Now, not all patients are aggressive. Some lose track of time and may even say funny or meaningless things; others sing without rhythm, dance alone, laugh non-stop, make strange noises, and even sound funny; others suffer from depression, anxiety, stress, attention-deficit/hyperactivity disorder, post-traumatic stress disorder, and other conditions. We must treat people with respect and dignity, which means you should never laugh or make fun of them. I understand that some situations are funny and make you want to laugh, but you should avoid that. We don't want to give the impression that we are people without judgment and don't have any compassion for the person suffering from a mental illness or condition.

If you do not feel prepared to do a session with a patient suffering from a mental illness or condition, you should entrust the task to another interpreter experienced in this field. If you want to do it, prepare yourself mentally to be able to do a good session. Nothing may happen, but you should always be ready for the unexpected.

At Traducy, we have extensive experience with providers in the psychological and psychiatric fields. We provide interpreting services with high respect for patients and treat them with dignity.

Call us for a free estimate at 385-977-8713 or email us at with your questions. We will be happy to assist you.

When making a price quote for translating a document, it is not only about counting words and giving a total, but it is also about making an analysis of the client's needs, using Translation-Editing-Proofreading (TEP) tools, and taking into account the type of format the client requires for the delivery of the document.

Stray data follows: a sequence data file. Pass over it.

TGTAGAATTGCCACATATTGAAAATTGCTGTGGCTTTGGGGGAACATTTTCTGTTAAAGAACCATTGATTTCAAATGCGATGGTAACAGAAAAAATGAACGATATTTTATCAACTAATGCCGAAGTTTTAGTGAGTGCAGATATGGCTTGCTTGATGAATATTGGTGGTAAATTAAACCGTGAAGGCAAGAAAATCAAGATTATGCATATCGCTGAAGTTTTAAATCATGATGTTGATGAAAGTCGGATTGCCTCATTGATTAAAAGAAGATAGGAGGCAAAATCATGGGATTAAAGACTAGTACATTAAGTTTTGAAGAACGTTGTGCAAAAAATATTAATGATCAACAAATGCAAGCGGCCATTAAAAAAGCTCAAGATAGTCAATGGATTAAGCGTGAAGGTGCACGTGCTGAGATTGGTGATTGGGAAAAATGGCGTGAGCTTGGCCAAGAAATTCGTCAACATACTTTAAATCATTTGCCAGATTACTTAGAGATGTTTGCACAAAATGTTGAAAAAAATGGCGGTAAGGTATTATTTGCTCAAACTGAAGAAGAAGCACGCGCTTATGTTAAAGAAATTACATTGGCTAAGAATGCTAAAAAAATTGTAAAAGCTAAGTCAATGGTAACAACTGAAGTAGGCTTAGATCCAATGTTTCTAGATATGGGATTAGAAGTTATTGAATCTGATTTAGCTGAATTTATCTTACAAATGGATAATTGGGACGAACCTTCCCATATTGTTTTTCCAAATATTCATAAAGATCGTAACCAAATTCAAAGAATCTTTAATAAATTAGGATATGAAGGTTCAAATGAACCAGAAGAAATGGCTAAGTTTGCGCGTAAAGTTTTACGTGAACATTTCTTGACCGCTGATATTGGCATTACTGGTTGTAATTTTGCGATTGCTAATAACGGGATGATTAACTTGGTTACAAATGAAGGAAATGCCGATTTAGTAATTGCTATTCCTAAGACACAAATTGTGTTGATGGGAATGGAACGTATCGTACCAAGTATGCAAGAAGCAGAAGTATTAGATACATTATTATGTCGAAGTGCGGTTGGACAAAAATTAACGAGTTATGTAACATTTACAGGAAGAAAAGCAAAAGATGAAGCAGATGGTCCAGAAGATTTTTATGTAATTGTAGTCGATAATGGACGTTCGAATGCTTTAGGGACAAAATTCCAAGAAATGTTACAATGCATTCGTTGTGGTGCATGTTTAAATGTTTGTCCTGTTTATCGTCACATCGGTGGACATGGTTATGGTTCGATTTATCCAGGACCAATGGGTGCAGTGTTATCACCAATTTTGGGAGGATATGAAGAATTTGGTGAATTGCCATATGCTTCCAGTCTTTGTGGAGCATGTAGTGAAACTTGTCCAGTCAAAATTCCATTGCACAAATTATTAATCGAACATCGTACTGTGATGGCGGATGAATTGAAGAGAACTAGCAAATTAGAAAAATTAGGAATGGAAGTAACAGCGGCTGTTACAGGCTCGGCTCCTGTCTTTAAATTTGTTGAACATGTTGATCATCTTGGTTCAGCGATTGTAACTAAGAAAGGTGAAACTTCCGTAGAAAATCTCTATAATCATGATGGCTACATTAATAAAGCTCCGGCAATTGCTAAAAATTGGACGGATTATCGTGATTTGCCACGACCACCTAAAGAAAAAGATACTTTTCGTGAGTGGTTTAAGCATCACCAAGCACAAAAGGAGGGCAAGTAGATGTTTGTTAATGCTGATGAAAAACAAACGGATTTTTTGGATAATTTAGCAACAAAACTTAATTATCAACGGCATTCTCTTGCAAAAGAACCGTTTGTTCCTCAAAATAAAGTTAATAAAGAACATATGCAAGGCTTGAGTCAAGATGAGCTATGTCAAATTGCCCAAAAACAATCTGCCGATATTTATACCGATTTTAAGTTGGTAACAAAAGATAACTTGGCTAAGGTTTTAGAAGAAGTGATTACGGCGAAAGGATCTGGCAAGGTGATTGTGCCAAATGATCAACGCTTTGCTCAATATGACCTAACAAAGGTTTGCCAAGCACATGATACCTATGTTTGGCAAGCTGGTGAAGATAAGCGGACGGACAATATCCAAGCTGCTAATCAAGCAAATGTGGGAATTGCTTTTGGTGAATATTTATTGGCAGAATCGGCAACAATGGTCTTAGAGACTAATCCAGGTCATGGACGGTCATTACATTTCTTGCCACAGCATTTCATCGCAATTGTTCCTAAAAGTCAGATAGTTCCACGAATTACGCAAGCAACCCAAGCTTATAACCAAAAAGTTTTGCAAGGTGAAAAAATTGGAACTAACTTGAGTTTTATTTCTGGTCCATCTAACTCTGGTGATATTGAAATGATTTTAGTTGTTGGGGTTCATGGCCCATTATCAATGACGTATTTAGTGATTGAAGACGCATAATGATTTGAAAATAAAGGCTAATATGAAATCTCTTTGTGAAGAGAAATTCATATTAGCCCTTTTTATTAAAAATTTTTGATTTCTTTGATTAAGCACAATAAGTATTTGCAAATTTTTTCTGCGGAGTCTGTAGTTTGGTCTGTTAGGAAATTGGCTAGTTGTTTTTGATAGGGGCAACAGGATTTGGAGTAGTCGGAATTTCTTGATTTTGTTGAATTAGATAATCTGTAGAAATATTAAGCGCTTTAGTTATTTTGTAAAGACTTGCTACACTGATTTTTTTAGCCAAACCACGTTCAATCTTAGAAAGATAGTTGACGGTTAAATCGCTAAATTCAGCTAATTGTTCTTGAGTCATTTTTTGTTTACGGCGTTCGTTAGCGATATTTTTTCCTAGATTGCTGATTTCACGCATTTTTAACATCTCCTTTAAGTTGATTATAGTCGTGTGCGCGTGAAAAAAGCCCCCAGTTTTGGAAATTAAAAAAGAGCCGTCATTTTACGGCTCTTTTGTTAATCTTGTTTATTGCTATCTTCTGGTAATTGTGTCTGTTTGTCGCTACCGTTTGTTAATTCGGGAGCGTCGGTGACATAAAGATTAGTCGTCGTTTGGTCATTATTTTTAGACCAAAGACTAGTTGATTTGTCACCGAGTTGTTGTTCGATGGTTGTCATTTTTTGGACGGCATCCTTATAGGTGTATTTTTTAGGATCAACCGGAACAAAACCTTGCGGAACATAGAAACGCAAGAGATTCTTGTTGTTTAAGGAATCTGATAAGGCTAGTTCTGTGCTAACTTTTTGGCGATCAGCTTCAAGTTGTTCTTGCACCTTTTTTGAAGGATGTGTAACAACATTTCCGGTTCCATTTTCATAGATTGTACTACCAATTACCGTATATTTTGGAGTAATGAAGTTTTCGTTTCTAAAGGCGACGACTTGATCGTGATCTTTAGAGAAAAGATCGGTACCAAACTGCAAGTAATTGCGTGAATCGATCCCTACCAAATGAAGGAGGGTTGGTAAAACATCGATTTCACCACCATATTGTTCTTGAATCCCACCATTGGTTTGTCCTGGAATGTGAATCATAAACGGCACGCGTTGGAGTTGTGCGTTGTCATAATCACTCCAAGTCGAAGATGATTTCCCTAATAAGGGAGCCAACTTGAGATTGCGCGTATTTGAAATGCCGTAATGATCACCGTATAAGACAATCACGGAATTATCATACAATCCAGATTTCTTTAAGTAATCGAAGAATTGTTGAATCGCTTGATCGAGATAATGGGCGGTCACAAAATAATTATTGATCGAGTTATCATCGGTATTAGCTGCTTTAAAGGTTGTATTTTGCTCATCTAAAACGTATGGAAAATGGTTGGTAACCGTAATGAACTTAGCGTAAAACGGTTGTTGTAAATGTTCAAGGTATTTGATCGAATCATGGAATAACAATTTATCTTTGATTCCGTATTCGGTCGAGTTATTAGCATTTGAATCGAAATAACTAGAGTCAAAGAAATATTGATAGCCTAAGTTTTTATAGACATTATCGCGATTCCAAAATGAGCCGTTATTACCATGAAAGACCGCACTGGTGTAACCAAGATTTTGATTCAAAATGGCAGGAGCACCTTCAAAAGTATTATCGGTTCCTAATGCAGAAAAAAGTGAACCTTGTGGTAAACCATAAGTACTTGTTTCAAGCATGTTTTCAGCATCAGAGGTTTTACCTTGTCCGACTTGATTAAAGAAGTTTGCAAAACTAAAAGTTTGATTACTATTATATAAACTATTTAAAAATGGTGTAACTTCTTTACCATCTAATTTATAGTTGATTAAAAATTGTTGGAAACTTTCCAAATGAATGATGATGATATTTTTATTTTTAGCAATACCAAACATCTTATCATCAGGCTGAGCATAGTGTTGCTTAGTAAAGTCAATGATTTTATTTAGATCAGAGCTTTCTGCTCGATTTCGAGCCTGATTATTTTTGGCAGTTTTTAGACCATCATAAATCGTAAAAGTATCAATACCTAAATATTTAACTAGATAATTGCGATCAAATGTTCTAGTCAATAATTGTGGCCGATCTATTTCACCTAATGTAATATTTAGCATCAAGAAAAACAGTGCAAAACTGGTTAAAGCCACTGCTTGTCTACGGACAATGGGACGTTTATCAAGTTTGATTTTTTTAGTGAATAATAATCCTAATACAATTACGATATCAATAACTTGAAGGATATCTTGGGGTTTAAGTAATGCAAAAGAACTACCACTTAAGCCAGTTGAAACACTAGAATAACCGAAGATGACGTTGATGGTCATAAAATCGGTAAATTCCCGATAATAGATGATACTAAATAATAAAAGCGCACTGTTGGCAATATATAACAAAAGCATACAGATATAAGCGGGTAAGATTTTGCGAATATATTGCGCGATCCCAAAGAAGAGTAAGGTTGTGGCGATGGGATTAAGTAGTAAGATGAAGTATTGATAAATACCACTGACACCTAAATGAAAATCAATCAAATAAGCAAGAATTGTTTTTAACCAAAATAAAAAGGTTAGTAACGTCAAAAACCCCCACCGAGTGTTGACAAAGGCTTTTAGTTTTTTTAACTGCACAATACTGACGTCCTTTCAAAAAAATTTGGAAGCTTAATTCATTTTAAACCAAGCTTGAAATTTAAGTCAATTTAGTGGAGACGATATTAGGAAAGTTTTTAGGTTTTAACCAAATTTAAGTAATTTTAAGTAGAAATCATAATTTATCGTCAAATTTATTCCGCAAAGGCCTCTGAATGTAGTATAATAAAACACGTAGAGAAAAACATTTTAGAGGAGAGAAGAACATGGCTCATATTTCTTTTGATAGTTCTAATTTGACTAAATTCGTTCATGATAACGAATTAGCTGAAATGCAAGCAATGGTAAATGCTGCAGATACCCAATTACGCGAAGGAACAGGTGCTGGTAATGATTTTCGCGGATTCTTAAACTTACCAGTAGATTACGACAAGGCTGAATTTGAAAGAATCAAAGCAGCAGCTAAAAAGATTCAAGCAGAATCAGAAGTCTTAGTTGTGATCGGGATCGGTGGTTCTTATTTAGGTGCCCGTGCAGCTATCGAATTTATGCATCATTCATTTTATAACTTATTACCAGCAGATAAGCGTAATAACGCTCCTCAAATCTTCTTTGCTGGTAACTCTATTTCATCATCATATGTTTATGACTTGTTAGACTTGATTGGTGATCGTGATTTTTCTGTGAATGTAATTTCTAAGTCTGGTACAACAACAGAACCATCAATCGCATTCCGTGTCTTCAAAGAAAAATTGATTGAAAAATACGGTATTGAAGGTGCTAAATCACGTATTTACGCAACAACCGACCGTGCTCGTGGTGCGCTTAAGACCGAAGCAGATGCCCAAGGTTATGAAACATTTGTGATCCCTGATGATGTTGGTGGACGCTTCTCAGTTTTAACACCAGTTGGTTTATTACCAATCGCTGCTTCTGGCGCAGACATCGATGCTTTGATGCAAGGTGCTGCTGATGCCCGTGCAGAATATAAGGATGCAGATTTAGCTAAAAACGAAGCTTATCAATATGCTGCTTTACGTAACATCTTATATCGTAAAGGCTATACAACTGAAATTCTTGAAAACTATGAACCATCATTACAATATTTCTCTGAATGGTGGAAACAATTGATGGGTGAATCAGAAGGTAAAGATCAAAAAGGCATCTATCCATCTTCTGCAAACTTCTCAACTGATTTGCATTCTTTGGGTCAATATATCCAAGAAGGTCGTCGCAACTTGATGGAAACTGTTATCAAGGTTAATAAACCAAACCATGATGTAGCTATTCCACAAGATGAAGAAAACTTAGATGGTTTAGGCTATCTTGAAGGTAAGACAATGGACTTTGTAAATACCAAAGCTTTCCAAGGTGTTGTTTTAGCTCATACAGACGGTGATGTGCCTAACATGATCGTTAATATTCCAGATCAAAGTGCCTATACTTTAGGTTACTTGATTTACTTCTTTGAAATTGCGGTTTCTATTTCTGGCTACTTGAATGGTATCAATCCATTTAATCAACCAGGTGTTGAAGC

Here at Traducy, we do the following:

  1. Analyze your needs: An analysis is made by considering the type of audience you want to target to do the translation specifically for that audience. Here we evaluate the content and the language used (grammar, keywords for the audience, gender, number, etc.).

  2. Word count: The common metric for translations is known as translation-editing-proofing (TEP). This is typically calculated per word.

  3. Analyzing: Once the analysis and word count is completed, a customized price quote is sent to the client.

  4. Translating: Once the quote is accepted, the document's translation will be delivered on the date specified in the price quote.

Things to keep in mind when requesting a professional translation:

  • The translator must be professional and certified.

  • You receive a certificate of translation. The certificate of translation is an official statement in which a translator confirms that he/she has accurately translated the document into the target language.

  • If you wish to have your document translated for submission to a governmental entity (e.g., DMV), check if that entity has a list of approved translators. Otherwise, they will not accept your translated document.